Rue Montorgueil was once the gritty oyster hub of Les Halles, but now lined with food shops and cafés, the cobbled street—whose name translates to Mount Pride—is the heart of one of the city's most culinary neighborhoods. History runs deep here. Monet captured the scene in 1878, when Montorgueil was ablaze with tricolor flags during the World's Fair (see the painting in the Musée d'Orsay). Honoré de Balzac and his 19th-century band of scribes frequented Au Rocher de Cancale at No. 78, whose famously crumbling facade has been painstakingly restored with gilt panache. Other addresses have been around for centuries: Stohrer at No. 51 has been baking elaborate pastries since 1730, and L'Escargot Montorgueil at No. 38, a favorite of Charlie Chaplin, is still graced by a giant golden snail evoking its most popular menu item. Relative newcomers include the luxury Nuxe spa at Nos. 32–34 and the Fou de Pâtisseries pastry shop at No. 45. The street extends onto Rue des Petits-Carreaux just before Sentier métro, home to an outpost of excellent Breton crêperie Breizh Café at No. 14. Browse the boutiques on Rue Montmartre, which runs parallel, or shop for cookware at Julia Child's old haunt, E. Dehillerin, still in business at 18–20 rue Coquillière. Rue Tiquetonne is rife with bistros, and once sleepy Rue St-Sauveur became a destination when the Experimental Cocktail Club (No. 37) moved in, joined by other trendy eating and drinking spots. The diminutive Rue du Nil is a foodie haven, home to Frenchie restaurant (No. 5) and wine bar (No. 6) as well as Terroirs d'Avenir's locavore shops and Plaq (No. 4), known for bean-to-bar chocolate. Even the area around Rue d'Aboukir, once far scruffier, is now a hipster fave thanks to the arrival of American-style baked goods like Boneshaker's doughnuts (No. 86) and Cookie Love's cookies (No. 84), as well as brunch spots Echo (No. 95) and Maafim ( 5 rue des Forges).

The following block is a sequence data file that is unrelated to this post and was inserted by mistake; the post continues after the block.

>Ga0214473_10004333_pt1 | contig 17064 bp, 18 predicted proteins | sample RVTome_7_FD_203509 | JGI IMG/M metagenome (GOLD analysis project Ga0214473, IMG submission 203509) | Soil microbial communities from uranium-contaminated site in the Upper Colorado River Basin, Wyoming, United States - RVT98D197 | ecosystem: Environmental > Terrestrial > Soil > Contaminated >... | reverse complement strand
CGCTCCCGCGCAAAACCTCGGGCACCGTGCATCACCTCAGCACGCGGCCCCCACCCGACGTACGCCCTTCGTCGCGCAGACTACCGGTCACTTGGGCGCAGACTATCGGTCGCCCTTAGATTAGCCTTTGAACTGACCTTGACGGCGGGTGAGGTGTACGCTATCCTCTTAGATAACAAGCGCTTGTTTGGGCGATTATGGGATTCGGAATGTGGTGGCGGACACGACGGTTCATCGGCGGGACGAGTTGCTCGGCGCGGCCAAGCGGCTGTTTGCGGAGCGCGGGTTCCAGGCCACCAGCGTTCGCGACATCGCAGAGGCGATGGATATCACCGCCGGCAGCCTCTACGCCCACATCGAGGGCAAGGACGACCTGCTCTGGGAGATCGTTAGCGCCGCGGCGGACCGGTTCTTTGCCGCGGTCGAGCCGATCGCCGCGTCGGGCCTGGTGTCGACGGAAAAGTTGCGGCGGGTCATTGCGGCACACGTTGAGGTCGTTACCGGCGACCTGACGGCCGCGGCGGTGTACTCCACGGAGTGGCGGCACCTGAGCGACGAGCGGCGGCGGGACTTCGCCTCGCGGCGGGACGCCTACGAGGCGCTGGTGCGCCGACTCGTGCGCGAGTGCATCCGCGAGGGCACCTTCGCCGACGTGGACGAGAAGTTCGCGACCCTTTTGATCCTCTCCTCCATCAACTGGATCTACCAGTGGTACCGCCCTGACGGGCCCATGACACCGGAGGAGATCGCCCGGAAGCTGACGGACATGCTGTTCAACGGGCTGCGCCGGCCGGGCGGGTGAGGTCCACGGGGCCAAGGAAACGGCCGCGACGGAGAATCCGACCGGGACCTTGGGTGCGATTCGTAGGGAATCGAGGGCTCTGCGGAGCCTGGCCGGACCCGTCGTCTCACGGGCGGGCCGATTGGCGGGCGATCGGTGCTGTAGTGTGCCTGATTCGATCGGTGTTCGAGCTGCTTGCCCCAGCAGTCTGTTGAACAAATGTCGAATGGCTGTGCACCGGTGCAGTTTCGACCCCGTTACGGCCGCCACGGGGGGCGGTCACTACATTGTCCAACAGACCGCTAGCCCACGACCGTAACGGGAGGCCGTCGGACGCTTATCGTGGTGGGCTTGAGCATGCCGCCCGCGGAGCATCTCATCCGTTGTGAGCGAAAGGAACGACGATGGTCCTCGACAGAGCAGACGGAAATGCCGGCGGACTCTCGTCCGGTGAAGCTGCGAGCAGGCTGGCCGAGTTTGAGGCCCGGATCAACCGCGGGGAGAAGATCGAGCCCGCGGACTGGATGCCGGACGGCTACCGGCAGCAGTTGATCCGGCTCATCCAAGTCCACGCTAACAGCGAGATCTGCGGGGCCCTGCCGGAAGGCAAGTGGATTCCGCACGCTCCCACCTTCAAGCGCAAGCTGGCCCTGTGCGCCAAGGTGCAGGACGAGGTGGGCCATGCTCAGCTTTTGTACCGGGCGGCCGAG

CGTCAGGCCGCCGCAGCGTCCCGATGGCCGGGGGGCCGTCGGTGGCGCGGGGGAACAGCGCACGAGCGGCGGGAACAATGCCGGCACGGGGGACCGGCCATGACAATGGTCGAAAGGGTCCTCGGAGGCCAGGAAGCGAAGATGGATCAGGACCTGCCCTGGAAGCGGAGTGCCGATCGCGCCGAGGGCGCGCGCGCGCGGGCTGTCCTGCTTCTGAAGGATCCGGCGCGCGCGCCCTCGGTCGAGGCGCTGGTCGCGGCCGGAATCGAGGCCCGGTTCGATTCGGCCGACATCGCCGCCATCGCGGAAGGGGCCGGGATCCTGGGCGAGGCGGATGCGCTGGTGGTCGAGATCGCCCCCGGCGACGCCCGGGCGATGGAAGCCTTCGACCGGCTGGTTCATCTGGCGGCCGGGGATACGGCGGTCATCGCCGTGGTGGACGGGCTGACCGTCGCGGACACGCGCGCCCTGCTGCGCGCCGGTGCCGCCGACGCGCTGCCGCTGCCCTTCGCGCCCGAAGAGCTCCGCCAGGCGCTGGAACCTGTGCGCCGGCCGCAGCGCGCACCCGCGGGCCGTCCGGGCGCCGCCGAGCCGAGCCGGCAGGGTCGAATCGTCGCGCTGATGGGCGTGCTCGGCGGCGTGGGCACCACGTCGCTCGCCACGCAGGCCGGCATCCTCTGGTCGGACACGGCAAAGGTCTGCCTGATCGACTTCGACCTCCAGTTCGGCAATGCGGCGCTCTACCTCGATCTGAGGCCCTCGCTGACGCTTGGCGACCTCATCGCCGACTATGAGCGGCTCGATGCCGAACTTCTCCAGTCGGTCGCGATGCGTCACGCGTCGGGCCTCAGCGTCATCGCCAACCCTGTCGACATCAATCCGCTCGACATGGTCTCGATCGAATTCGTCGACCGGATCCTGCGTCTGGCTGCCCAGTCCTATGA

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Rue Montorgueil, off Rue de Turbigo, Paris, 75002, France
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Rate Includes: Many shops closed Mon.

The Louvre

Louvre Fodor's choice
The Louvre
© Ross Brinkerhoff / Fodor’s Travel

Simply put, the Louvre is the world's greatest art museum—and the largest, with 675,000 square feet of works from almost every civilization on Earth. The Mona Lisa is, of course, a top draw, along with the Venus de Milo and Winged Victory. These and many more of the globe’s most coveted treasures are displayed in three wings—Richelieu, Sully, and Denon—which are arranged like a horseshoe around I. M. Pei's Pyramide. The giant glass pyramid surrounded by a trio of smaller ones opened in 1989 over the new entrance in the Cour Napoléon.

While booking admission tickets online in advance is no longer required, it's the best way to avoid disappointment: the €17 timed entry guarantees admission while €15 tickets bought on-site are only sold when space is available—and given a recent decision to limit daily visitors to 30,000 (a third of the previous norm), it's unlikely that spontaneous appearances at the museum will result in a successful visit. Slick Nintendo 3DS multimedia guides (€5), available at the entrance to each wing, offer a self-guided discovery of the museum in a variety of languages, and extended openings (noctournes) on Friday evenings allow you to visit the museum until 9:45 pm.